Critical Infrastructure and Critical Considerations: Securing Australia’s Space Capabilities

Laura Breckon | Cyber & Technology Fellow

Australia’s advanced array of industrial resources, coupled with advantageous geographical qualities means we have a unique launchpad to establish and maintain a strong national space capability. Furthermore, over the past two years, Australia’s space technology economy, and international interest in it has skyrocketed. However, recent events have highlighted that effective integration of space security measures into our space sector developmental strategy must be implemented with stringent attention to detail, or risk major national and economic security hazards.

Space technology has been recognised as critical infrastructure in Australia, and across the world. This will be codified as such in Australia with the expected passing of the Security Legislation Amendment (Critical Infrastructure) Bill 2020 (Cth) amending the Security of Critical Infrastructure Act 2018 (Cth). Why? Not only do these assets inform our defence and government operations, space assets are also central to our day to day lives. Their serviceability implicates geospatial mapping and earth observation technology applications in agriculture and water management, as much as satellites servicing remote communications and digital navigation, and satellite internet capabilities. Any disruption to these may have serious consequences. As such, intelligent space infrastructure investment, both inward and outward, and developing well-designed sovereign space infrastructure and activity capabilities are a priority.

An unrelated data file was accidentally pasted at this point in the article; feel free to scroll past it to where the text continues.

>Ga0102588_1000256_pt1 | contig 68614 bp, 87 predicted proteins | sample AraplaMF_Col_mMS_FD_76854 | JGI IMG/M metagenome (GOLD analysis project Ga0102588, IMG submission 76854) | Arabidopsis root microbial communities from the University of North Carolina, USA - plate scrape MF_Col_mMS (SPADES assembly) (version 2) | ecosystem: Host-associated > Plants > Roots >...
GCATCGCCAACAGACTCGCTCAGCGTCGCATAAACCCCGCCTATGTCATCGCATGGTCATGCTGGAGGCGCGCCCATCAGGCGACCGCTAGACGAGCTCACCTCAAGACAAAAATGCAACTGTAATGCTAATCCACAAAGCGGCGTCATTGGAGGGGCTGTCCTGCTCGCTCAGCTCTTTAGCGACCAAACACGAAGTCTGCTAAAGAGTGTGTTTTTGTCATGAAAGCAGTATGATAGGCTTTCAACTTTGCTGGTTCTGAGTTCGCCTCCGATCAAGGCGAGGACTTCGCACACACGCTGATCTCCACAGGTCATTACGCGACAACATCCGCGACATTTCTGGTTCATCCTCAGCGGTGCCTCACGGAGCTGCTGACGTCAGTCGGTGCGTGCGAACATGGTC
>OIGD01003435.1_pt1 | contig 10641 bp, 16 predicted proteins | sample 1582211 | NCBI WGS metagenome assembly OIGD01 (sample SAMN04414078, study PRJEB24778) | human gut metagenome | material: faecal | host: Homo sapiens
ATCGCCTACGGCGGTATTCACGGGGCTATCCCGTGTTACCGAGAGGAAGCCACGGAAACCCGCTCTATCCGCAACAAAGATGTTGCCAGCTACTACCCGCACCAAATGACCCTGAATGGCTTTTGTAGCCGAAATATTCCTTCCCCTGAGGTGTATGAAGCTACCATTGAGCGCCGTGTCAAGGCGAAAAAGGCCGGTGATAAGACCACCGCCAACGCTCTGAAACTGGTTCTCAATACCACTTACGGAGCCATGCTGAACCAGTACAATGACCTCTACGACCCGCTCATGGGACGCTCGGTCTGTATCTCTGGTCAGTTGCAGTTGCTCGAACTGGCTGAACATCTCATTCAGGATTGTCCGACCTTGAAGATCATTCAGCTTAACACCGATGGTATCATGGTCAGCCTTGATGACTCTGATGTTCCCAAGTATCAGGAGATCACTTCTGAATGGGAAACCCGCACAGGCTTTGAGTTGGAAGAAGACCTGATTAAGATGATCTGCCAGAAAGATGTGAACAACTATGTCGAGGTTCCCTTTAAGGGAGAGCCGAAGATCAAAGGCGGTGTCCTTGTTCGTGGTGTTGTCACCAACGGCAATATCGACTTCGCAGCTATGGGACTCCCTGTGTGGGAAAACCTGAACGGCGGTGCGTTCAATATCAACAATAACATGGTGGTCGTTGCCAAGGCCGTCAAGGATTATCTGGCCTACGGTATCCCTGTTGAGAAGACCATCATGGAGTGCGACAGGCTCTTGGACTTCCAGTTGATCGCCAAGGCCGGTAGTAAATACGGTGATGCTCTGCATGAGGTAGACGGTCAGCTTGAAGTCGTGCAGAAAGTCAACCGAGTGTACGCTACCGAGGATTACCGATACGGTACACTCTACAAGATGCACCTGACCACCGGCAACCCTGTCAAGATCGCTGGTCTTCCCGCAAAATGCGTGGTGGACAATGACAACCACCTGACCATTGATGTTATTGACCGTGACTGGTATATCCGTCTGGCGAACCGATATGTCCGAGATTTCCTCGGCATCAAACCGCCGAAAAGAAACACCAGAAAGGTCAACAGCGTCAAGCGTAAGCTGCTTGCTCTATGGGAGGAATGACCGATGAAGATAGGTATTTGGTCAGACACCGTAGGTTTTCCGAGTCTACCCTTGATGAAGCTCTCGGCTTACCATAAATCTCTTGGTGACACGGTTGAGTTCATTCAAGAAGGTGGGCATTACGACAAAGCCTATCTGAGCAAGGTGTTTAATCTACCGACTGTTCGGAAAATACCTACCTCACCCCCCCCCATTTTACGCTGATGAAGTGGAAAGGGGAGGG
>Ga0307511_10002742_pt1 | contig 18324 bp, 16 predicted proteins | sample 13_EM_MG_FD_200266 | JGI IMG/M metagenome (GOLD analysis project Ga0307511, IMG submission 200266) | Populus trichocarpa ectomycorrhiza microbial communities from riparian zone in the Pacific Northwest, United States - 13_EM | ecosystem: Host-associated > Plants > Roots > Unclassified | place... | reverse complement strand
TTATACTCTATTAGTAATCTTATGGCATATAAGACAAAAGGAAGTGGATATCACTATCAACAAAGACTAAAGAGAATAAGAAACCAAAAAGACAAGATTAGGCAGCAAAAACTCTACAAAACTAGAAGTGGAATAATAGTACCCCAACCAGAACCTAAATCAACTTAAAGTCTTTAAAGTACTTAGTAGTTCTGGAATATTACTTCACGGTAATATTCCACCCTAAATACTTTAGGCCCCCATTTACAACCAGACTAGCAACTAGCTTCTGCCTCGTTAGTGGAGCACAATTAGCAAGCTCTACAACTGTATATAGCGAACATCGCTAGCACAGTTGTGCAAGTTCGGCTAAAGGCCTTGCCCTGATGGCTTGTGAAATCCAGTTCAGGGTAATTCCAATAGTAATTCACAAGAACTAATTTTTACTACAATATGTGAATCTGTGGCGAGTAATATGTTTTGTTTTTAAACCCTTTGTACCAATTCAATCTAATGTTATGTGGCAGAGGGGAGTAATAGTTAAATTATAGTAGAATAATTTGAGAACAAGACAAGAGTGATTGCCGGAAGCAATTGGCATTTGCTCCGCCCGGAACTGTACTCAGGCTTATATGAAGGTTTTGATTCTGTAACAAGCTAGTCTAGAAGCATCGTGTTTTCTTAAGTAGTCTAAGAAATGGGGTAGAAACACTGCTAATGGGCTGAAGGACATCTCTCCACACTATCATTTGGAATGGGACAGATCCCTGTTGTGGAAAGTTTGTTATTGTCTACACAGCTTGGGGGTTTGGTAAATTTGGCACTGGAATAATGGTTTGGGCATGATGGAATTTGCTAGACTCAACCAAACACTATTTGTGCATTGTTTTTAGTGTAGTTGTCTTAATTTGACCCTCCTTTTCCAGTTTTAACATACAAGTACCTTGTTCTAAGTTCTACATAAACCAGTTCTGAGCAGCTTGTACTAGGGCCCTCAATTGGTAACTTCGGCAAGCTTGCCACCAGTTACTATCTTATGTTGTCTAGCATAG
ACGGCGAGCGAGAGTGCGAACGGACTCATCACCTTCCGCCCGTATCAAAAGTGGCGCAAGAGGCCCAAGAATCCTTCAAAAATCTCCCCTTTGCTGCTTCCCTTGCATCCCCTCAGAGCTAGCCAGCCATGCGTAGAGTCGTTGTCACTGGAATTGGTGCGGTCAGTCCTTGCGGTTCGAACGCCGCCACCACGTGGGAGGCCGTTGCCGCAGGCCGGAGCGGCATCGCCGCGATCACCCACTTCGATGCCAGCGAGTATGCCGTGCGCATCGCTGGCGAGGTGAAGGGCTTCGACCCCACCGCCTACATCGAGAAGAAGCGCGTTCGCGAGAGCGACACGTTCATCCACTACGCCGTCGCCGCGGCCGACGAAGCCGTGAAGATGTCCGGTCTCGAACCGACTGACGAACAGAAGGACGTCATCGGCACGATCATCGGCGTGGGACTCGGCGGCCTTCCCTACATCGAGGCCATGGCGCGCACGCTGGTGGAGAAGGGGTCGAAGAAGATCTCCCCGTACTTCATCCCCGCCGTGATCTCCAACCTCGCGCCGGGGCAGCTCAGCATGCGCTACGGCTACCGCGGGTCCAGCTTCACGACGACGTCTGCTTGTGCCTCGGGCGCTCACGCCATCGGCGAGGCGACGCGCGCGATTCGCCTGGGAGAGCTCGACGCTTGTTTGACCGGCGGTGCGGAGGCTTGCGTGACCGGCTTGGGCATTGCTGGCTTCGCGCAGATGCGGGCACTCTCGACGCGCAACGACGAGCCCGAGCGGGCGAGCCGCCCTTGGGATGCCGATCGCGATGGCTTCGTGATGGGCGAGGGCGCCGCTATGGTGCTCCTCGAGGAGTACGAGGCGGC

We are witnessing a manifold increase in the militarisation of the space domain. The key challenge currently facing dialogue in Australia’s space tech industry is the dual interests of our reliance on fostering and maintaining unencumbered international investment and collaboration in our industry, an increased demand for more stringent security in critical infrastructure.